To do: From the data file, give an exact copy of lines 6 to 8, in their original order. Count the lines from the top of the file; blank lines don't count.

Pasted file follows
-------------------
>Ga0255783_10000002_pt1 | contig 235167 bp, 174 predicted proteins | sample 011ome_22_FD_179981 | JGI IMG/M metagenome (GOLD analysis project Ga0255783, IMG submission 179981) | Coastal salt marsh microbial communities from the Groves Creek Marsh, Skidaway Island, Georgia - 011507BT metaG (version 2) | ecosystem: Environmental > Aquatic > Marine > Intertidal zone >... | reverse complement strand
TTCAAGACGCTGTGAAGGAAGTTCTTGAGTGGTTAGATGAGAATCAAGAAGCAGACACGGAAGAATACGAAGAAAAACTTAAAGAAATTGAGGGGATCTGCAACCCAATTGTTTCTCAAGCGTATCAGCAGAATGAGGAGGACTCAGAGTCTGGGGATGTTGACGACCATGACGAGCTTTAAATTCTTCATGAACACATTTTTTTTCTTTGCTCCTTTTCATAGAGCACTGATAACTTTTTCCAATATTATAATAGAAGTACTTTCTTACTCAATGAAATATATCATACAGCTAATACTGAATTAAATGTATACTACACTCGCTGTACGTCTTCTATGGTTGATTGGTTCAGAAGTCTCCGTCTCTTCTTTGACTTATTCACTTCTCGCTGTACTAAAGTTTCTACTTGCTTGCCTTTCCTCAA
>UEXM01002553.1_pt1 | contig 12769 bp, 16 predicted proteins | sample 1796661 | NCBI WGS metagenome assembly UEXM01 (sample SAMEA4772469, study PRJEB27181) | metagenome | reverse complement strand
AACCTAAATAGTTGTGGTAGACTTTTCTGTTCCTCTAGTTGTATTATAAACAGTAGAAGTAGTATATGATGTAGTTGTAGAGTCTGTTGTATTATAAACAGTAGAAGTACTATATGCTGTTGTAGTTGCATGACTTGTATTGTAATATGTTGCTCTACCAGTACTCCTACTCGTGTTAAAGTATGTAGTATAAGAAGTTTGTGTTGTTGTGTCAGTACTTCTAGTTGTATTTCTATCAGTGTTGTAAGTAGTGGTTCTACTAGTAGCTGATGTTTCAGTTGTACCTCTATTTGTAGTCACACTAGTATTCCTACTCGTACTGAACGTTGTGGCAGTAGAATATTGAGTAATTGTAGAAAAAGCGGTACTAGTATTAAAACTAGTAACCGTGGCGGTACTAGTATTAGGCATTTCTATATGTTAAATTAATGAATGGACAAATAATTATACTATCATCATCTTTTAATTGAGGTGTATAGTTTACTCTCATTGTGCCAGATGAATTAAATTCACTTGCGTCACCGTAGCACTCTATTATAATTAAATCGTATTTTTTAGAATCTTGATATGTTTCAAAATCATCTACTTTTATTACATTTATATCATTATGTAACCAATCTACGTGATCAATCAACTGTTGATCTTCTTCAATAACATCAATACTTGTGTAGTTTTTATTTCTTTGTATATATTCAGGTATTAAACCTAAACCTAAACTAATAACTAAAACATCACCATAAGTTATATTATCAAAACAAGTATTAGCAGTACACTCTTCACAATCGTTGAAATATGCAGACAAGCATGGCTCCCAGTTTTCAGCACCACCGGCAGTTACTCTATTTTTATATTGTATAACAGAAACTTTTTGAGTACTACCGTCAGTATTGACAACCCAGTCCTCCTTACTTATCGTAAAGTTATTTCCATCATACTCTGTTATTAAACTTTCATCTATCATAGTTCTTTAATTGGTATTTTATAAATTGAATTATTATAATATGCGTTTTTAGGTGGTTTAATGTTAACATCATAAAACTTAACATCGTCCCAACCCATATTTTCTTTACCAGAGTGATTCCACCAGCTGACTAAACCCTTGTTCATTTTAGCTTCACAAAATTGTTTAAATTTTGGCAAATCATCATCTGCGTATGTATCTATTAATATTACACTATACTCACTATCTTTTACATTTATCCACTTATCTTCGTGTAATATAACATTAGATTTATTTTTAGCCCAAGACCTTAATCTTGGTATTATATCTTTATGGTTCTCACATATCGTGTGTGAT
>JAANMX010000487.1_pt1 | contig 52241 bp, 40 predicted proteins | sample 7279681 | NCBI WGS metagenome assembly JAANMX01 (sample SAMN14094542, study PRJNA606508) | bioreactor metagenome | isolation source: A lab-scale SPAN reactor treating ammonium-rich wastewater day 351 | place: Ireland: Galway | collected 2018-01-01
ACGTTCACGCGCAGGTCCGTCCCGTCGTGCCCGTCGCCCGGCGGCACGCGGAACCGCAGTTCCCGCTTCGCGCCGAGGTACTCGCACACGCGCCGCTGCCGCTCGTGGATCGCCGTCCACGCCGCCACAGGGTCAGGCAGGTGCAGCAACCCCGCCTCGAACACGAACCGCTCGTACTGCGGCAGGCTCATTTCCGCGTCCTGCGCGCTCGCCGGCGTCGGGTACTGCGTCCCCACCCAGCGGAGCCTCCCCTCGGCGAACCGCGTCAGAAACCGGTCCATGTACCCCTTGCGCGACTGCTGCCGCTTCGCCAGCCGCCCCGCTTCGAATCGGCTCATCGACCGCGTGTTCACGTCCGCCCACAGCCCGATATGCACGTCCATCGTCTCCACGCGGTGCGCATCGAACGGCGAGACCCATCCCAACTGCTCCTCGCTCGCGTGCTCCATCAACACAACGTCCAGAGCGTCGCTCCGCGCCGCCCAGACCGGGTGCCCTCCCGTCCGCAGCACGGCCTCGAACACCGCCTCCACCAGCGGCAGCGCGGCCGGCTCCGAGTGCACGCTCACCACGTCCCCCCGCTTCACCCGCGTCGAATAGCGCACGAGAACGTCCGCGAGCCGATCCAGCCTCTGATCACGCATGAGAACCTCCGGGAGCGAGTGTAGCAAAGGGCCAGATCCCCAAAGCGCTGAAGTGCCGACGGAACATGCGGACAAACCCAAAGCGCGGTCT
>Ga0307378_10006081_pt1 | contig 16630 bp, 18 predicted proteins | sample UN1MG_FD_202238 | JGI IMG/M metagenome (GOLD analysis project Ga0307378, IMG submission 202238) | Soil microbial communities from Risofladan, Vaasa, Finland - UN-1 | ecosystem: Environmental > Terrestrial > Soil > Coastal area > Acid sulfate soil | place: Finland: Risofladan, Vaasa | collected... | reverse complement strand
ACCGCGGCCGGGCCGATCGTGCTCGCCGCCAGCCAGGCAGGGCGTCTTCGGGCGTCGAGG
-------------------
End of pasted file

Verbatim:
ACGTTCACGCGCAGGTCCGTCCCGTCGTGCCCGTCGCCCGGCGGCACGCGGAACCGCAGTTCCCGCTTCGCGCCGAGGTACTCGCACACGCGCCGCTGCCGCTCGTGGATCGCCGTCCACGCCGCCACAGGGTCAGGCAGGTGCAGCAACCCCGCCTCGAACACGAACCGCTCGTACTGCGGCAGGCTCATTTCCGCGTCCTGCGCGCTCGCCGGCGTCGGGTACTGCGTCCCCACCCAGCGGAGCCTCCCCTCGGCGAACCGCGTCAGAAACCGGTCCATGTACCCCTTGCGCGACTGCTGCCGCTTCGCCAGCCGCCCCGCTTCGAATCGGCTCATCGACCGCGTGTTCACGTCCGCCCACAGCCCGATATGCACGTCCATCGTCTCCACGCGGTGCGCATCGAACGGCGAGACCCATCCCAACTGCTCCTCGCTCGCGTGCTCCATCAACACAACGTCCAGAGCGTCGCTCCGCGCCGCCCAGACCGGGTGCCCTCCCGTCCGCAGCACGGCCTCGAACACCGCCTCCACCAGCGGCAGCGCGGCCGGCTCCGAGTGCACGCTCACCACGTCCCCCCGCTTCACCCGCGTCGAATAGCGCACGAGAACGTCCGCGAGCCGATCCAGCCTCTGATCACGCATGAGAACCTCCGGGAGCGAGTGTAGCAAAGGGCCAGATCCCCAAAGCGCTGAAGTGCCGACGGAACATGCGGACAAACCCAAAGCGCGGTCT
>Ga0307378_10006081_pt1 | contig 16630 bp, 18 predicted proteins | sample UN1MG_FD_202238 | JGI IMG/M metagenome (GOLD analysis project Ga0307378, IMG submission 202238) | Soil microbial communities from Risofladan, Vaasa, Finland - UN-1 | ecosystem: Environmental > Terrestrial > Soil > Coastal area > Acid sulfate soil | place: Finland: Risofladan, Vaasa | collected... | reverse complement strand
ACCGCGGCCGGGCCGATCGTGCTCGCCGCCAGCCAGGCAGGGCGTCTTCGGGCGTCGAGG